by Rev. Joe Connolly
“Mary treasured all these things and reflected on them in her heart.” — Luke 2:19.
There was a banging on the door. “I’ll get it!” shouted Naomi, weaving her way among the group of travelers gathered at the inn. Of course, she always was the one to ‘get it’ here. There was no one else. Her husband had been dead for five years.
The town was commonly called the City of David. She wondered from where the term ‘city’ had come since it was clearly not a city.
Her children had moved— Nazareth, Caesarea, Jerusalem— bigger venues. Since it would have been hard for her to keep up the small farm she and her husband operated on this tiny patch of land by herself she decided to turn the house into an inn.
Only a generous soul would see this ramshackle house as a fit place to stay. But then a cadre of Roman soldiers— the occupying army— decided they needed a place when they came through this tiny village three or four times a year. They chose this house as being ideal since they thought it would not draw attention to their presence.
Naomi knew the ways of the world, knew what she was doing. She overcharged the Romans. That paid the upkeep on the place for the entire year.
Then because of this census thing people flocked to Bethlehem in droves. Right now, there was no room in the house for another soul. It would be a very good year.
The banging on the door persisted until Naomi opened it. Introductions were made. A man, his name was Joseph, and a very pregnant woman, her name was Mary, stood there. They were in town for the census.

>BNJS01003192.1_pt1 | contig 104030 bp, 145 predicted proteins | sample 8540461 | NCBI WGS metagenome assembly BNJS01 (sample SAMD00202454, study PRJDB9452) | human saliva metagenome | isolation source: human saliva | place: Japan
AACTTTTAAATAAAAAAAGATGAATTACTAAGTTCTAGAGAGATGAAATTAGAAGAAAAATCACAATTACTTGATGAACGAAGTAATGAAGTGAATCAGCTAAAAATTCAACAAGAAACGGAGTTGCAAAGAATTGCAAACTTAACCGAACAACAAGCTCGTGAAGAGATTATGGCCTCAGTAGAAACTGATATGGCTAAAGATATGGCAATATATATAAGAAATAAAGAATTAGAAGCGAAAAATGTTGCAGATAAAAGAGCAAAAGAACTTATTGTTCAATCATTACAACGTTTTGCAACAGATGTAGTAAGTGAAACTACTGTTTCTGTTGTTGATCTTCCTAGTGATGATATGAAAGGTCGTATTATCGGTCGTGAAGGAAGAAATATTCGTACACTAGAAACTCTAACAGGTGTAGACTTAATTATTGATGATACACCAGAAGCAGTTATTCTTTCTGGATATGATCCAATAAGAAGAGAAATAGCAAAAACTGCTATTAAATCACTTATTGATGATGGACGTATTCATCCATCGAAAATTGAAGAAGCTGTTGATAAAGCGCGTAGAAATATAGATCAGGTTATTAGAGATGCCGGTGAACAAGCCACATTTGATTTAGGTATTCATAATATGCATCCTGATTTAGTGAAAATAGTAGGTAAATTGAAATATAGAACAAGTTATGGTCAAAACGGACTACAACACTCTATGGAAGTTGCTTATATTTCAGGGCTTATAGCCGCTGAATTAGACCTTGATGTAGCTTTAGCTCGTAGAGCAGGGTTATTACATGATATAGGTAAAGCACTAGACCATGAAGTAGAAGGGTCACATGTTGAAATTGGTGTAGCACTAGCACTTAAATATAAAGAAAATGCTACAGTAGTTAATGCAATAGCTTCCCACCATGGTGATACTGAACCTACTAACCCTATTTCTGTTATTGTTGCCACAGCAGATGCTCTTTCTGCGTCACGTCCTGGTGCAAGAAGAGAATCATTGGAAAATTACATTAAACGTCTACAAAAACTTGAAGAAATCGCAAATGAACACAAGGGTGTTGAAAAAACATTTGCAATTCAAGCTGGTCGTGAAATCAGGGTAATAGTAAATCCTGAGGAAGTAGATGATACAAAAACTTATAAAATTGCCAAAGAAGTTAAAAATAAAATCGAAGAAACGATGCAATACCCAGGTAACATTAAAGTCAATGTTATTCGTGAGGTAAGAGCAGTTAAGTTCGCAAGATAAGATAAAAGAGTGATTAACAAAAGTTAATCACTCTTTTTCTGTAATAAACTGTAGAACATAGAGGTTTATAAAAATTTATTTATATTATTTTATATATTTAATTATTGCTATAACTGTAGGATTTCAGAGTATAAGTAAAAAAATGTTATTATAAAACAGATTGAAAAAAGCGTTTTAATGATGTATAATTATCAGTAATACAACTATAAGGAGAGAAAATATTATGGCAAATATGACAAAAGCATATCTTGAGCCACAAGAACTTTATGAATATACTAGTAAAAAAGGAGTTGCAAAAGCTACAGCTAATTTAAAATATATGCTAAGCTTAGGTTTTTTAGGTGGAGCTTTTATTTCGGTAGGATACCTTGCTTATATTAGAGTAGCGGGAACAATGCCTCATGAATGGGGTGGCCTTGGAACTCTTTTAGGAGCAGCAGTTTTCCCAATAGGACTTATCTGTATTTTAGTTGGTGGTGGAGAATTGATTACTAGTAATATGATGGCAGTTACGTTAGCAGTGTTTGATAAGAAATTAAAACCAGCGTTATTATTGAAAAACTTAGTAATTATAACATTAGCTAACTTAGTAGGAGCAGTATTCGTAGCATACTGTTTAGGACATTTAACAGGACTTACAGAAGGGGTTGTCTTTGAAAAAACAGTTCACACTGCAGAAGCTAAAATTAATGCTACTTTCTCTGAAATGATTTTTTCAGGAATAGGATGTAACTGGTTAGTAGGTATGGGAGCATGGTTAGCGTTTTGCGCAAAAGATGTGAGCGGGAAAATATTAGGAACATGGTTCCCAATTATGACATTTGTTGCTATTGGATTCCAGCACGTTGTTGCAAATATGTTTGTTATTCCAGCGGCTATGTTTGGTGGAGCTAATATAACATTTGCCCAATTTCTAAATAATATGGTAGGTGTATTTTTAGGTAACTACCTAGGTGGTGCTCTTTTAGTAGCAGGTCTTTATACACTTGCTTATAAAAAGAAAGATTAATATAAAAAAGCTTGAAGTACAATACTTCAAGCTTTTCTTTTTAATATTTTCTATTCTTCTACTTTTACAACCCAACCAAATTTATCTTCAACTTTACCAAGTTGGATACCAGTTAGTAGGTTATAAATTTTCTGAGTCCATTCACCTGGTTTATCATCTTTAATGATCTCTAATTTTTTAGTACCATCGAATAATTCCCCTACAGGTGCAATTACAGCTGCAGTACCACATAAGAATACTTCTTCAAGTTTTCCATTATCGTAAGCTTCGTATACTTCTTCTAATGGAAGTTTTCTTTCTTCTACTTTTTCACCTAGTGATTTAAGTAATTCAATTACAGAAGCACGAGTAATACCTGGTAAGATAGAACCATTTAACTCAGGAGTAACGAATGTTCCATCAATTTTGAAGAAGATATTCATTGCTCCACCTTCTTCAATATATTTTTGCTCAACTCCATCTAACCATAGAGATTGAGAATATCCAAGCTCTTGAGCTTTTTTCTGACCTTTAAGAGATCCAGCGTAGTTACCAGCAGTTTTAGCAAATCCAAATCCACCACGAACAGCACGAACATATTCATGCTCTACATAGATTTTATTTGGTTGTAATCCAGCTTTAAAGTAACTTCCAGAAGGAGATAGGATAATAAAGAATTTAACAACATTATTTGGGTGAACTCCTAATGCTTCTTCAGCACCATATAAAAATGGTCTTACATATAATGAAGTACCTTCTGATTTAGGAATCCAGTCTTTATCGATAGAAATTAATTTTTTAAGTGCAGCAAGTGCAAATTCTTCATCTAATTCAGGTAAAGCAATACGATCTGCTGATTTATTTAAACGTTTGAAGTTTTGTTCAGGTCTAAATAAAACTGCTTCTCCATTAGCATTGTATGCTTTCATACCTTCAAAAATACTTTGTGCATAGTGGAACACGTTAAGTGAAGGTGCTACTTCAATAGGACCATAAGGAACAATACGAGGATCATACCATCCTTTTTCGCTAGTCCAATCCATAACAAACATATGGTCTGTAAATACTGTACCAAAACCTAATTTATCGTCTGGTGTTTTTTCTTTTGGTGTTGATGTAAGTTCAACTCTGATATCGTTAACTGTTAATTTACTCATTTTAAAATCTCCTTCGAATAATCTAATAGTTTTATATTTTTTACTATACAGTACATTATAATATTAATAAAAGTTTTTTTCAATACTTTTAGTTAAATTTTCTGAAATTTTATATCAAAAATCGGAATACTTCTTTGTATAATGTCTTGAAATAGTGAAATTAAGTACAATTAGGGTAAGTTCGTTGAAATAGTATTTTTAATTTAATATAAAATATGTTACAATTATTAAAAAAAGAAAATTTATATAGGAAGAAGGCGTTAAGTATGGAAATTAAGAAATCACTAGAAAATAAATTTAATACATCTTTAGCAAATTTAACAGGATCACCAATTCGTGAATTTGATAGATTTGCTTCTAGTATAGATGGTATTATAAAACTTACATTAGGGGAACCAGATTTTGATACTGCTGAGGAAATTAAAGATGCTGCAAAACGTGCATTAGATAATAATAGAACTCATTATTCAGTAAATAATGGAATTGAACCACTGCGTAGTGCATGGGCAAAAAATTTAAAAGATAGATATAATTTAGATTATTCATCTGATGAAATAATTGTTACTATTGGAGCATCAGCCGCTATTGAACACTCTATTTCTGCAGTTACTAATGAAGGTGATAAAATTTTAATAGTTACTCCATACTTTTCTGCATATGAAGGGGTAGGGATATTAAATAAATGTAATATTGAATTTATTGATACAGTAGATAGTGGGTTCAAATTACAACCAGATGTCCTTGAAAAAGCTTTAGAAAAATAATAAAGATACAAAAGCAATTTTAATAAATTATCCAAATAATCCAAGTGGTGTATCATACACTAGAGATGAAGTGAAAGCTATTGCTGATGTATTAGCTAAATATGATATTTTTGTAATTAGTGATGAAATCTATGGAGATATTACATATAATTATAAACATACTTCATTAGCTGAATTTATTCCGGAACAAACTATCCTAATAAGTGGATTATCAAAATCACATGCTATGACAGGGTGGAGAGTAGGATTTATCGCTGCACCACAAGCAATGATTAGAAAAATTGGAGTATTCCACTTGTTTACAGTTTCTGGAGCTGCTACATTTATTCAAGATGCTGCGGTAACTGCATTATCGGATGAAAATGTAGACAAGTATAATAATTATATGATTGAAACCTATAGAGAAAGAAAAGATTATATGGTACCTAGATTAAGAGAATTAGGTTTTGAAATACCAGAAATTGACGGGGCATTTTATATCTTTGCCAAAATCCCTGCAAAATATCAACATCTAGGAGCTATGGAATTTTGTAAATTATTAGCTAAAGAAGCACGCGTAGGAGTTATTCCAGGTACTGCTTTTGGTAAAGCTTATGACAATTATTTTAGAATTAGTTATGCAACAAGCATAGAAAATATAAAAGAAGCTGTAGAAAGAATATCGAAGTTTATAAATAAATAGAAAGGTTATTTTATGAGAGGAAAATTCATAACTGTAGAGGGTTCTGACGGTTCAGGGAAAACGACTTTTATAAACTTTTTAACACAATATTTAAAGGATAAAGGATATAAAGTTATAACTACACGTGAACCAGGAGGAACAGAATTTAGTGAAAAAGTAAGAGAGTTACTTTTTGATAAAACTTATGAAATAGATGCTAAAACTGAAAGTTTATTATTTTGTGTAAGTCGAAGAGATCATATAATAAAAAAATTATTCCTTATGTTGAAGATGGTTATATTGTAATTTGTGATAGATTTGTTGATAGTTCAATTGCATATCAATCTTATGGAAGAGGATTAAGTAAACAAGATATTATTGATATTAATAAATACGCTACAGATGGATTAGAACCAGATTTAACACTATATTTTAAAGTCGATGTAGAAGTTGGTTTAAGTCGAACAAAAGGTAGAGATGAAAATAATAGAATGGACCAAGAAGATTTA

Naomi thought she detected some fear in Mary’s eyes. He had kind eyes and spoke softly. “We have been on the road for days. We need someplace to stay.” Then he stated the obvious. “My wife is with child. The baby might be born anytime now.”
Naomi thought quickly. There was no room for them in the house. And if the woman’s time came she would need to be alone, not with a crowd. It was still early in the Spring. But the edge had come off winter. 
“I have no room inside. Follow me. I think I can put you up in the barn.”
She brushed past them not seeing if they agreed or disagreed but follow they did. What choice did they have? They had tried everywhere else in town.
There were some animals in the barn— a cow, a couple of chickens, several sheep— left over from the working farm. But many stalls were empty. There was plenty of hay, more than enough to put together a makeshift place to sleep— or to bear a child— in an empty stall.
“Look— make a place to lay down. I’ll be back,” said Naomi and scurried off.
“I can’t thank you enough,” the man called after the innkeeper as she disappeared.
Naomi guessed the child would be born shortly. She sprinted to the house, found a bucket, ran to the well, tied a rope on the handle and tossed it down the shaft.
She heard it splash, guided the rope back and forth until the heft said there was enough water to make retrieving the bucket practical. She tugged the load to the surface and headed back to the barn.
As she approached she was surprised to hear the cry of an infant. In her short time away Mary had given birth.
Joseph must have acted with resourcefulness and haste. Clean hay was neatly spread out in one of the stalls. Mary sat there, cradled in the arms of Joseph, a crying baby cradled in her arms.
Naomi approached. In her straightforward, matter of fact way she said, “O.K. Let’s do what we have to do.”
She dipped a towel into the bucket of water and began washing the child who was in Mary’s arms. Joseph looked on.
Naomi looked at him. “You do realize your whole life has now changed.”